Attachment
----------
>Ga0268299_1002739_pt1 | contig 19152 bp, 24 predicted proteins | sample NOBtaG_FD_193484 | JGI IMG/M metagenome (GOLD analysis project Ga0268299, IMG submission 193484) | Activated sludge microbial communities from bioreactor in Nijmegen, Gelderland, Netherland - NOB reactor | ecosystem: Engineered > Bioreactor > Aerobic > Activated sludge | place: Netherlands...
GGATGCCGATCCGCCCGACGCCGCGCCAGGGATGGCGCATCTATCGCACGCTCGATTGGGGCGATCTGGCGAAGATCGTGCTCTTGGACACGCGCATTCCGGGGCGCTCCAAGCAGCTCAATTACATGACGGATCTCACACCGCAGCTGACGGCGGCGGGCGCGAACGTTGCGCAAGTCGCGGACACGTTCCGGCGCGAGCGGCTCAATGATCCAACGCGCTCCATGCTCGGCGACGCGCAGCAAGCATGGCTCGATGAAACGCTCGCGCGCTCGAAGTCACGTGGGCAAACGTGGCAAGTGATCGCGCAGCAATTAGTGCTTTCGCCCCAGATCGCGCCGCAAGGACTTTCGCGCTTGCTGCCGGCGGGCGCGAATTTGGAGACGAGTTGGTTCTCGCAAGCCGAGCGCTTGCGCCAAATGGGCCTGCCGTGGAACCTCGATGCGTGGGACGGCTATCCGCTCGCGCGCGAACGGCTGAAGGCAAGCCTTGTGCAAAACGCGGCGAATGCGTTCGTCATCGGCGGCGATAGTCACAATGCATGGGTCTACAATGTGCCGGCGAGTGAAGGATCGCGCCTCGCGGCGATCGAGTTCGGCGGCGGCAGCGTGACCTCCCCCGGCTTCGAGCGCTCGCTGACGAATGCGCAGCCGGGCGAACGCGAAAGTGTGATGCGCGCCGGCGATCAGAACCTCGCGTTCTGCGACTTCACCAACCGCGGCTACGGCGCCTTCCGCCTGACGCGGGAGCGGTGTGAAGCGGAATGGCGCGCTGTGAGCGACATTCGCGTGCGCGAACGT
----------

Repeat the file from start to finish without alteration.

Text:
>Ga0268299_1002739_pt1 | contig 19152 bp, 24 predicted proteins | sample NOBtaG_FD_193484 | JGI IMG/M metagenome (GOLD analysis project Ga0268299, IMG submission 193484) | Activated sludge microbial communities from bioreactor in Nijmegen, Gelderland, Netherland - NOB reactor | ecosystem: Engineered > Bioreactor > Aerobic > Activated sludge | place: Netherlands...
GGATGCCGATCCGCCCGACGCCGCGCCAGGGATGGCGCATCTATCGCACGCTCGATTGGGGCGATCTGGCGAAGATCGTGCTCTTGGACACGCGCATTCCGGGGCGCTCCAAGCAGCTCAATTACATGACGGATCTCACACCGCAGCTGACGGCGGCGGGCGCGAACGTTGCGCAAGTCGCGGACACGTTCCGGCGCGAGCGGCTCAATGATCCAACGCGCTCCATGCTCGGCGACGCGCAGCAAGCATGGCTCGATGAAACGCTCGCGCGCTCGAAGTCACGTGGGCAAACGTGGCAAGTGATCGCGCAGCAATTAGTGCTTTCGCCCCAGATCGCGCCGCAAGGACTTTCGCGCTTGCTGCCGGCGGGCGCGAATTTGGAGACGAGTTGGTTCTCGCAAGCCGAGCGCTTGCGCCAAATGGGCCTGCCGTGGAACCTCGATGCGTGGGACGGCTATCCGCTCGCGCGCGAACGGCTGAAGGCAAGCCTTGTGCAAAACGCGGCGAATGCGTTCGTCATCGGCGGCGATAGTCACAATGCATGGGTCTACAATGTGCCGGCGAGTGAAGGATCGCGCCTCGCGGCGATCGAGTTCGGCGGCGGCAGCGTGACCTCCCCCGGCTTCGAGCGCTCGCTGACGAATGCGCAGCCGGGCGAACGCGAAAGTGTGATGCGCGCCGGCGATCAGAACCTCGCGTTCTGCGACTTCACCAACCGCGGCTACGGCGCCTTCCGCCTGACGCGGGAGCGGTGTGAAGCGGAATGGCGCGCTGTGAGCGACATTCGCGTGCGCGAACGT